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Socioeconomic Status and Stress - How Your Socioeconomic Status Can Cause Stress

How Does Your Socioeconomic Level Effect Your Stress Level?


Updated June 20, 2014

Socioeconomic Status and Stress - How Your Socioeconomic Status Can Cause Stress

Job Stress Goes Up As Income Level Goes Down. ©iStockphoto.com

Who would you expect to experience more stress: the high-powered executive, or the worker of lower socioeconomic status? Many people would expect those who hold higher-powered jobs to experience more stress to go with those jobs, but according to research from Psychosomatic Medicine and other research sources, it's those in lower socioeconomic levels who experience greater levels of stress and experience more stress-related health problems as well. Consider the following studies:
  • According to a study published in Psychosomatic Medicine, higher stress hormone levels were found in those of lower socioeconomic status (lower income and education levels).

  • Job stress has been correlated with metabolic syndrome, a cluster of symptoms that have been linked to increased risk for diabetes, heart disease and other health problems. Research has found that those in higher-level jobs experience metabolic syndrome to a lesser degree.

People of lower socioeconomic status may experience greater levels of stress and poorer health outcomes for several reasons:
  • Higher-Paying Jobs Bring Greater Personal Control: It's not always the case, but more often it's the higher-level workers who have more personal choices in their lifestyles, and more resources at their disposal, leading to lower levels of stress.

  • Those In Higher Socioeconomic Levels Make Healthier Choices: Those of lower socioeconomic status tend to deal with stress by smoking. They're also more likely to skip breakfast, and have a less diverse social network. These factors are all correlated with poorer health outcomes.

  • Higher Socioeconomic Status Brings Greater Resources For Health: Those in lower levels of socioeconomic status tend to have poorer health outcomes because they're less able to take care of their health and even afford health care, among other things. This contributes to greater levels of stress.

  • Lower Socioeconomic Status Children Get Less Training In Stress Management: It's been found that some children from lower socioeconomic status backgrounds get less training in critical thinking and in anticipating crises. This is significant, because stress can be managed in large part by anticipating stressful events and making plans to reduce their stressful impact. Making healthier choices and planning ahead are behaviors that can be taught, but they may not be taught as much in every family.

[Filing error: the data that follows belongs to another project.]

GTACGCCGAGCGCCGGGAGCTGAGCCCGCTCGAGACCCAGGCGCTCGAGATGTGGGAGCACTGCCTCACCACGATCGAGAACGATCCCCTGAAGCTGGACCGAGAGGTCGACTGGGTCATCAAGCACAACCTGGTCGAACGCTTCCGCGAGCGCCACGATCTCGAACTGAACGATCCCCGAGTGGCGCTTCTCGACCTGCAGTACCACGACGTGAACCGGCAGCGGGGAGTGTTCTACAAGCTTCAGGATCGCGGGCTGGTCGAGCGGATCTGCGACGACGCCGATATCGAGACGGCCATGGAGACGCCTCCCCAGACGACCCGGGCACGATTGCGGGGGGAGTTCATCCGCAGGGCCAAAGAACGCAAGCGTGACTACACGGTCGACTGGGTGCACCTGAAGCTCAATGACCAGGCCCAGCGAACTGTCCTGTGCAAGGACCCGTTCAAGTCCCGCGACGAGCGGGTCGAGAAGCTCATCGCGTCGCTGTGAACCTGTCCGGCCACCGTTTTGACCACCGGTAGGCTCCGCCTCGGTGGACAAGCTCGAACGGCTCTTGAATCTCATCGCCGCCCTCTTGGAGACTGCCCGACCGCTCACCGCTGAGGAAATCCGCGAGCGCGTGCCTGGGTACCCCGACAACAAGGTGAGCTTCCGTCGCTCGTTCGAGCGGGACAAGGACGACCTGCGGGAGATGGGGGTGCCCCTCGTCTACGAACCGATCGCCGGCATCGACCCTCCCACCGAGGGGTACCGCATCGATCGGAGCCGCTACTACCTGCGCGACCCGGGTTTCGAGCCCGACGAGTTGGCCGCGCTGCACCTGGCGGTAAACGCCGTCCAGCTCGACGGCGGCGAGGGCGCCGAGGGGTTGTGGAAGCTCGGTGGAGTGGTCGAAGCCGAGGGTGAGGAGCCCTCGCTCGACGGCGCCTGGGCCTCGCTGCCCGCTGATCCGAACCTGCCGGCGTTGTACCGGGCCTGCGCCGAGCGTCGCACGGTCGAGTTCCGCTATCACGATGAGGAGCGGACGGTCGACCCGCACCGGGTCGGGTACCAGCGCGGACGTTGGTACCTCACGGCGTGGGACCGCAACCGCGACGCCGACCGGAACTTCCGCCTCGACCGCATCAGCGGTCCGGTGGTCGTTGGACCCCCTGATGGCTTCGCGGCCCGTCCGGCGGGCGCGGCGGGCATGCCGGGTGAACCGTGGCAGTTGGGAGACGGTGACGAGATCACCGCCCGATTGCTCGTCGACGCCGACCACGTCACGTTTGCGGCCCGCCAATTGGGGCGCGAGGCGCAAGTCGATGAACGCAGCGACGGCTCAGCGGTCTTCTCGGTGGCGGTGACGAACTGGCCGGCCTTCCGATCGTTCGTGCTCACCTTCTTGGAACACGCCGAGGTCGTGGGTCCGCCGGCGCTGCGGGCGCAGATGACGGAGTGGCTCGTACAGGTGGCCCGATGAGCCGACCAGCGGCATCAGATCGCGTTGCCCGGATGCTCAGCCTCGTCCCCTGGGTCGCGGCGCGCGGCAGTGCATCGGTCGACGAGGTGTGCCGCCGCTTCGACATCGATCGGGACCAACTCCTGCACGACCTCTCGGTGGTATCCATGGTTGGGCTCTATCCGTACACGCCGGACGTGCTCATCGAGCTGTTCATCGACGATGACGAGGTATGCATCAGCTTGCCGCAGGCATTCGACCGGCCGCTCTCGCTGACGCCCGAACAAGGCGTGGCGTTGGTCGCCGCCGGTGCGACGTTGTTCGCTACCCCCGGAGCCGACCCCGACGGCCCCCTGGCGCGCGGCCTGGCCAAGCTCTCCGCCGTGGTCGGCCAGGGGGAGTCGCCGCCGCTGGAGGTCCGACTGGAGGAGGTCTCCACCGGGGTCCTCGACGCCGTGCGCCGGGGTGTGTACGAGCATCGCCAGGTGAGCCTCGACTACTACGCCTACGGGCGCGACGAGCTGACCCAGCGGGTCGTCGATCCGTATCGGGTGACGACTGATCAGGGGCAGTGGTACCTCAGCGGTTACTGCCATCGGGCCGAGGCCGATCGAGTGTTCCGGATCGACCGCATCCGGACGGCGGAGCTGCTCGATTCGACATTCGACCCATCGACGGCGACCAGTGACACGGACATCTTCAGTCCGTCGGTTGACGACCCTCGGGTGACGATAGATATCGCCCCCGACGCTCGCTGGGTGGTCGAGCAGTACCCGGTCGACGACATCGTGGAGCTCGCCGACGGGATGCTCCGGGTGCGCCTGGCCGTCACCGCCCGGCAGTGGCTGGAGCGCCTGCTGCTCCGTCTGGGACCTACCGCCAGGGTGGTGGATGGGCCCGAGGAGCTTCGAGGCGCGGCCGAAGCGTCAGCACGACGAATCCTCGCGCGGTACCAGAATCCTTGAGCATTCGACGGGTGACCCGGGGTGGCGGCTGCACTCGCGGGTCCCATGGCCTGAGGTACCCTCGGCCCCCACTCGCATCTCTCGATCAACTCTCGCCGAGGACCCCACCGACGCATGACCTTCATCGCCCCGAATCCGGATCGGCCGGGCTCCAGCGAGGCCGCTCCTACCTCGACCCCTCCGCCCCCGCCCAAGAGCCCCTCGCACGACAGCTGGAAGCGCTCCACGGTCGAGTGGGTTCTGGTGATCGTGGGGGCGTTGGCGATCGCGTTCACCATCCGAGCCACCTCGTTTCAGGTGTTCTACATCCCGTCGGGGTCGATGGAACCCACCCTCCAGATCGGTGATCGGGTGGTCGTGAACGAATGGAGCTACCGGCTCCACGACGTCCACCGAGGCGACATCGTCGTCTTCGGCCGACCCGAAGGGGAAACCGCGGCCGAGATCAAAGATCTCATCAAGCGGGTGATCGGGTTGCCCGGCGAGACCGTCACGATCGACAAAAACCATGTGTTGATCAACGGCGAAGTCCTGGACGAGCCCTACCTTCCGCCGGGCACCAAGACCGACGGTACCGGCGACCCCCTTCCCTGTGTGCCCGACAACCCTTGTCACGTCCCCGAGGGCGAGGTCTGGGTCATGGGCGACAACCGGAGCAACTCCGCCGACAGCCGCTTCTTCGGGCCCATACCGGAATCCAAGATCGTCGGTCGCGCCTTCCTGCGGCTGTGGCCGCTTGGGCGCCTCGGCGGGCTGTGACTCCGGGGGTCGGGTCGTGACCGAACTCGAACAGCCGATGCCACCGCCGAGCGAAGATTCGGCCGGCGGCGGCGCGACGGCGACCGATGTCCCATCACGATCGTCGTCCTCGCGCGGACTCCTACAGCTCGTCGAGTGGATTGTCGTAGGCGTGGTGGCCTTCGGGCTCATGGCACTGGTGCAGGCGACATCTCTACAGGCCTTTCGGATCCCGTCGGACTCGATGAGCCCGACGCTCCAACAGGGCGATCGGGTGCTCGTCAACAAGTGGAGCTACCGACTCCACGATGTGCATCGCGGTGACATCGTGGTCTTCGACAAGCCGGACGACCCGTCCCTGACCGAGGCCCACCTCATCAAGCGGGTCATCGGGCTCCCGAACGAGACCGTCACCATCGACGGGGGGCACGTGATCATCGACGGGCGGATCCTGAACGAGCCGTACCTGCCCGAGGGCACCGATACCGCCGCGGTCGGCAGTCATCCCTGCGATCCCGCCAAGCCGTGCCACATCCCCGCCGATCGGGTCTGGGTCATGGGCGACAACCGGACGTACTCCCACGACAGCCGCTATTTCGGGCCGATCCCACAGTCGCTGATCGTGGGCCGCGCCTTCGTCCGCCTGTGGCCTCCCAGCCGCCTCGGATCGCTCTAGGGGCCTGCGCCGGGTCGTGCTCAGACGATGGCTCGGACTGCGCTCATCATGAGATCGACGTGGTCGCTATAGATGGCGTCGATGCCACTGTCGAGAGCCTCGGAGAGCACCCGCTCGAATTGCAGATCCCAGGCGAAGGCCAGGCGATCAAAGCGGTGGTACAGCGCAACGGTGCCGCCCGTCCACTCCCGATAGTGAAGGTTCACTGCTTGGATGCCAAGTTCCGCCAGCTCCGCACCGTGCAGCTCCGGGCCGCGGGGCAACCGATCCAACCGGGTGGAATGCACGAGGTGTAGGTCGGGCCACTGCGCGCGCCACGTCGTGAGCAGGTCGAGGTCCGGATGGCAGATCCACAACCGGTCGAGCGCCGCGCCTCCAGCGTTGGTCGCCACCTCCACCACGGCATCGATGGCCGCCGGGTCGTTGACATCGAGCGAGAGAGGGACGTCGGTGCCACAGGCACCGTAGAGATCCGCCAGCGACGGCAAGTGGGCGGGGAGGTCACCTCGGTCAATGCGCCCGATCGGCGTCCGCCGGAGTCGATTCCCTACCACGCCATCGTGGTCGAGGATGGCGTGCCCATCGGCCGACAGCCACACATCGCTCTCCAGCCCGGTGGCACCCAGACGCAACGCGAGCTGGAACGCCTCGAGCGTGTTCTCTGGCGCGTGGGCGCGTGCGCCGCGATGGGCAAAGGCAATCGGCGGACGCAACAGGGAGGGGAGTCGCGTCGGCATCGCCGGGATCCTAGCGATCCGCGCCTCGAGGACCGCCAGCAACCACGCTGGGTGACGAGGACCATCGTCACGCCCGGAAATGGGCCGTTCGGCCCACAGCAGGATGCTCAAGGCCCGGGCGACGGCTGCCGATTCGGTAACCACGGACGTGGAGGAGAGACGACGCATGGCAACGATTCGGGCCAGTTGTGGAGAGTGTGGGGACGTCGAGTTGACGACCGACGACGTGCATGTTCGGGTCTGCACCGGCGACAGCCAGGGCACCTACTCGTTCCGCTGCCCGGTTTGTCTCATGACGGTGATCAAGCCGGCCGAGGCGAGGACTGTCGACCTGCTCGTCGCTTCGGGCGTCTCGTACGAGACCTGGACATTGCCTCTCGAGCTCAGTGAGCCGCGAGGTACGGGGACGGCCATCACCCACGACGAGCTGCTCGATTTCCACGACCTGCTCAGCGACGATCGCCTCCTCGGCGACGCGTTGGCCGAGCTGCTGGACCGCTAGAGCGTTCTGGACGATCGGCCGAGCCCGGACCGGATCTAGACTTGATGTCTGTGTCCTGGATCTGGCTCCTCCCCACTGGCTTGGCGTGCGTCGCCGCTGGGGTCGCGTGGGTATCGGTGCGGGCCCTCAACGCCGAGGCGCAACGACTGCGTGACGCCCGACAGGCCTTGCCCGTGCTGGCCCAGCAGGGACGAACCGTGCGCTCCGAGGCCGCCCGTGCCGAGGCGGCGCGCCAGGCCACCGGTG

While some things can't be changed, people of all socioeconomic levels can decrease their lifestyle stress and improve their health by doing the following:
  • Stop Stress Before It Becomes Severe: These suggestions, which are also endorsed by the Mayo Clinic, can help you stop excess stress you have in your lifestyle and take on healthier coping behaviors.

  • Give Up Unhealthy Coping Behaviors: If you're smoking, drinking excessively, overeating, or coping with stress in other unhealthy ways, it's important to stop. These habits can all increase your overall stress level and take a toll on your health at the same time. (Find help in the Unhealthy Behaviors Section.)

  • Take On Healthy Coping Habits: Other healthier habits can relieve stress and improve your health, too. Learn more about exercise, meditation, and other healthier stress relievers here.

  • Cut Out Excess Stressors In Your Life: You may want to take this quiz to see what areas of your lifestyle may be causing you unnecessary additional stress. Once you find out where the excess stress is coming from, you can take steps to prevent it. Resources to help are included in the quiz!

Here are some additional resources from this site that can help you maintain a healthier, less stressed lifestyle:
  • Get Daily Stress Tips: You can learn a little about stress management each day with these free stress management tips, emailed to you daily. Each tip is brief, with additional resources that you can explore if you have time.

  • Subscribe To The Weekly Newsletter: This free newsletter, sent twice a week, keeps you informed on the latest stress research and the latest resources from this site. Fun weekly polls are also included, so you can see what others have to say about stress in their lifes

  • Free E-Course: Low Stress Living: This free 10-week e-course can help you understand the role of stress in your life and your health, and take steps to change your lifestyle to a less stressed and more healthy one!

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Cohen S, Doyle WJ, Baum A. Socioeconomic status is associated with stress hormones. Psychosomatic Medicine. May-June 2006.

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